George Lucas’ Star Wars First Draft Was Completely Different From A New Hope

One of the most striking changes is that Luke Skywalker, ultimately portrayed as a young man eager to escape his boring home in the desert, was originally a much older character. Luke Skywalker was to be an older military man, presumably called back to battle by the new rebellion. The adventure could have been the same, but teaching an older character how war evolved is quite a different concept than a young man discovering the vastness of the galaxy for the first time. For many drafts, Luke’s name was a variant of “Annakin Starkiller”, and some early drafts even saw the character as female.

The dark side of the Force also once had a more colorful name. It was originally called the Bogan, which, to this author’s ear, is far more evocative than simply calling it “the dark side.” The Light Side of the Force, meanwhile, seems to have always remained the same.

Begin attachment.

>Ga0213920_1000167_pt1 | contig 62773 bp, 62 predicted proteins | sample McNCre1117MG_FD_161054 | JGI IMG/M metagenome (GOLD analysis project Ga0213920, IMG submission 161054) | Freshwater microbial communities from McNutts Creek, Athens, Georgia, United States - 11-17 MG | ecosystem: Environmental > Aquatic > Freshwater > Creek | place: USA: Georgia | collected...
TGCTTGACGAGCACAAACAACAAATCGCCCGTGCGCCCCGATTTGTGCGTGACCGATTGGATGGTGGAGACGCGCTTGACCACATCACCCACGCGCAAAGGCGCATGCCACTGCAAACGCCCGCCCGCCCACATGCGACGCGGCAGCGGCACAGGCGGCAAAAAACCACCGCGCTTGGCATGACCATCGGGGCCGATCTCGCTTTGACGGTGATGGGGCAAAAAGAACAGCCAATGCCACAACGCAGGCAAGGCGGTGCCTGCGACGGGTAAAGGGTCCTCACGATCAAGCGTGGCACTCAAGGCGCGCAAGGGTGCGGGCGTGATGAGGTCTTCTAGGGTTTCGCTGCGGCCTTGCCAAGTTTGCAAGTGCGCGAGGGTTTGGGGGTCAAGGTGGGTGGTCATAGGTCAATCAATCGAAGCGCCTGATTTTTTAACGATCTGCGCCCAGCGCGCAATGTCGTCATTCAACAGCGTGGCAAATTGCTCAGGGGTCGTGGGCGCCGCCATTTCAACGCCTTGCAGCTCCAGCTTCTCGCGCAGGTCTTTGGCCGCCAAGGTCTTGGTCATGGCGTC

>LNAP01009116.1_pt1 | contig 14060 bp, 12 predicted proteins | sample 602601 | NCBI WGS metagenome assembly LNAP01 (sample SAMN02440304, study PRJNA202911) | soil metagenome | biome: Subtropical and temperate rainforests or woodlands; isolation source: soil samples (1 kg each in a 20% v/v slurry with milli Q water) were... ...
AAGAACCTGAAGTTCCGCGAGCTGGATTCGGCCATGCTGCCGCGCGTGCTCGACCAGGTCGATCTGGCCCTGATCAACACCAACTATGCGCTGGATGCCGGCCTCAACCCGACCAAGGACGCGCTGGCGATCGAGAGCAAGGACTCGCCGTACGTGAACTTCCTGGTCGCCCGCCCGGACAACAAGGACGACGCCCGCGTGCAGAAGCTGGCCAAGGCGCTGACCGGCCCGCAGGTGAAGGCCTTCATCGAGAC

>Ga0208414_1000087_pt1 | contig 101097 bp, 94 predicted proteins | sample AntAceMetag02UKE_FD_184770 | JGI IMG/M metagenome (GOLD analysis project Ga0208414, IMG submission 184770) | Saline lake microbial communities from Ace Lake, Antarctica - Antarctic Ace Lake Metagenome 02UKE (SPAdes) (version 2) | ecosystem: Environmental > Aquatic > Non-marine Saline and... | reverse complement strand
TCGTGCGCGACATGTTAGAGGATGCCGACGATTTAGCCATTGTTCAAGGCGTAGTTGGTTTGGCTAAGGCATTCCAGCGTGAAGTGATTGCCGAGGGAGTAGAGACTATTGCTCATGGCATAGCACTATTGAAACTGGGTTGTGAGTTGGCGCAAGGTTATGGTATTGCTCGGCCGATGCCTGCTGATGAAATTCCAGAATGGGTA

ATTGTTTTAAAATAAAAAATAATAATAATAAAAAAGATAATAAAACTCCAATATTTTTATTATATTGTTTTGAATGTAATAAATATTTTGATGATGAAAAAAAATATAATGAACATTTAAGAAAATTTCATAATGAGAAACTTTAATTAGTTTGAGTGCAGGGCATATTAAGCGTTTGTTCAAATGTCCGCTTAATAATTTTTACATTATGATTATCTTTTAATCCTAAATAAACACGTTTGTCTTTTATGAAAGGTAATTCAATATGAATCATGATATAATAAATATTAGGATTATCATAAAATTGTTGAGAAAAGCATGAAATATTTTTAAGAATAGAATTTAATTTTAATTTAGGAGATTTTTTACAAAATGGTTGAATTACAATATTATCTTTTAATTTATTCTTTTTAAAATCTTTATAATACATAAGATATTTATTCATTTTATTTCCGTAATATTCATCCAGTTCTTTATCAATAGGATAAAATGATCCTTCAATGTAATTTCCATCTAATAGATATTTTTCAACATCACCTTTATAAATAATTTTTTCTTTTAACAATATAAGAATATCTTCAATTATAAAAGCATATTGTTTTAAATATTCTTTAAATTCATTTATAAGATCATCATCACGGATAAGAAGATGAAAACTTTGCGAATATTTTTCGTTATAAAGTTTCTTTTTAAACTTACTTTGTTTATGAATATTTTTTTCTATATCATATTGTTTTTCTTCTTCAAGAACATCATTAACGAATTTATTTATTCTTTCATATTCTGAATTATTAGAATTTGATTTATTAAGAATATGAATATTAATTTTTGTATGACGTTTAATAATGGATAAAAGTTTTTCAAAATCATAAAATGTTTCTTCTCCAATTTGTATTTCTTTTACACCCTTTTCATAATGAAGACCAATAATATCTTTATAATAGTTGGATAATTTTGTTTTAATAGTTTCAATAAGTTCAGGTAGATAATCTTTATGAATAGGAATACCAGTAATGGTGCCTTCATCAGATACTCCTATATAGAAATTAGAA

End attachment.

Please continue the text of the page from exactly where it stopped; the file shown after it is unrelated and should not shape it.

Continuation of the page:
Han Solo, the dandy and not too trustworthy smuggler, was ultimately a very human character played by Harrison Ford. In Lucas’ original version, Han Solo was supposed to be an alien that looked a lot like a frog. While one could imagine such a thing using modern CGI or motion capture, or perhaps in some form of “Heavy Metal”-style cel animation, creating a live-action alien frog in 1977 would have required a technology that was not quite available yet. Han Solo’s sidekick Chewbacca was always going to be tall, but wasn’t always sasquatch-adjacent. Some of Christopher McQuarrie’s early concept art saw the character hairless and wearing a tunic, but Lucas eventually found the unexpected inspiration behind Chewbacca, namely his own dog.


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